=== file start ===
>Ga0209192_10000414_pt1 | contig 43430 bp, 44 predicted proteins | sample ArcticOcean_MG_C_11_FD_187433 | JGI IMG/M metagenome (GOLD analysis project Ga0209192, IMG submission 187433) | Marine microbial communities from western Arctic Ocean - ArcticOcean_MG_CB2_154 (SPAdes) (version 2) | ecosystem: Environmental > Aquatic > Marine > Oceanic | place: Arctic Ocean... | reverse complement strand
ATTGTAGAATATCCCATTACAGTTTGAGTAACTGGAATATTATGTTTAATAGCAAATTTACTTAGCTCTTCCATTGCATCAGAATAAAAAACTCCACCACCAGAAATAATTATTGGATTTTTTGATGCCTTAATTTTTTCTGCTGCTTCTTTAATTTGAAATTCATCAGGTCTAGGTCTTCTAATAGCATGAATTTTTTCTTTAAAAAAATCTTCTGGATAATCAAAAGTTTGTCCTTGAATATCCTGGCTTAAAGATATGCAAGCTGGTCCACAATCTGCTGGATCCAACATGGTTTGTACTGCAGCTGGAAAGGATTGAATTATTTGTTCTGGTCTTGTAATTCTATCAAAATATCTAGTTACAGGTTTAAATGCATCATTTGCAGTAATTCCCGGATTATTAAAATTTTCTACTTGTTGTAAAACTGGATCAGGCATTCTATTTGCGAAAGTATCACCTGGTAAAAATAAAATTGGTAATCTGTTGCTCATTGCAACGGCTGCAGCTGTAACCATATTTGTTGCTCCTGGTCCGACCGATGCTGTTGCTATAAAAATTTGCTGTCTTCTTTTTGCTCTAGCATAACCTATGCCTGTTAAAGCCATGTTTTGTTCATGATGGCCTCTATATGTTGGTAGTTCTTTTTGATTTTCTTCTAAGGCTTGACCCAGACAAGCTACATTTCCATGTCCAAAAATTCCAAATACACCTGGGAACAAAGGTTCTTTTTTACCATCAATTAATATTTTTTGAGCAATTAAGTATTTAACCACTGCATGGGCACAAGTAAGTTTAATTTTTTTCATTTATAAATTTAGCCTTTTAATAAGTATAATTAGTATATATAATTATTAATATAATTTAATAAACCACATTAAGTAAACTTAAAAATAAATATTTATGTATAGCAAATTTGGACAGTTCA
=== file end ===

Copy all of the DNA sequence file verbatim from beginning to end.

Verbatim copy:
>Ga0209192_10000414_pt1 | contig 43430 bp, 44 predicted proteins | sample ArcticOcean_MG_C_11_FD_187433 | JGI IMG/M metagenome (GOLD analysis project Ga0209192, IMG submission 187433) | Marine microbial communities from western Arctic Ocean - ArcticOcean_MG_CB2_154 (SPAdes) (version 2) | ecosystem: Environmental > Aquatic > Marine > Oceanic | place: Arctic Ocean... | reverse complement strand
ATTGTAGAATATCCCATTACAGTTTGAGTAACTGGAATATTATGTTTAATAGCAAATTTACTTAGCTCTTCCATTGCATCAGAATAAAAAACTCCACCACCAGAAATAATTATTGGATTTTTTGATGCCTTAATTTTTTCTGCTGCTTCTTTAATTTGAAATTCATCAGGTCTAGGTCTTCTAATAGCATGAATTTTTTCTTTAAAAAAATCTTCTGGATAATCAAAAGTTTGTCCTTGAATATCCTGGCTTAAAGATATGCAAGCTGGTCCACAATCTGCTGGATCCAACATGGTTTGTACTGCAGCTGGAAAGGATTGAATTATTTGTTCTGGTCTTGTAATTCTATCAAAATATCTAGTTACAGGTTTAAATGCATCATTTGCAGTAATTCCCGGATTATTAAAATTTTCTACTTGTTGTAAAACTGGATCAGGCATTCTATTTGCGAAAGTATCACCTGGTAAAAATAAAATTGGTAATCTGTTGCTCATTGCAACGGCTGCAGCTGTAACCATATTTGTTGCTCCTGGTCCGACCGATGCTGTTGCTATAAAAATTTGCTGTCTTCTTTTTGCTCTAGCATAACCTATGCCTGTTAAAGCCATGTTTTGTTCATGATGGCCTCTATATGTTGGTAGTTCTTTTTGATTTTCTTCTAAGGCTTGACCCAGACAAGCTACATTTCCATGTCCAAAAATTCCAAATACACCTGGGAACAAAGGTTCTTTTTTACCATCAATTAATATTTTTTGAGCAATTAAGTATTTAACCACTGCATGGGCACAAGTAAGTTTAATTTTTTTCATTTATAAATTTAGCCTTTTAATAAGTATAATTAGTATATATAATTATTAATATAATTTAATAAACCACATTAAGTAAACTTAAAAATAAATATTTATGTATAGCAAATTTGGACAGTTCA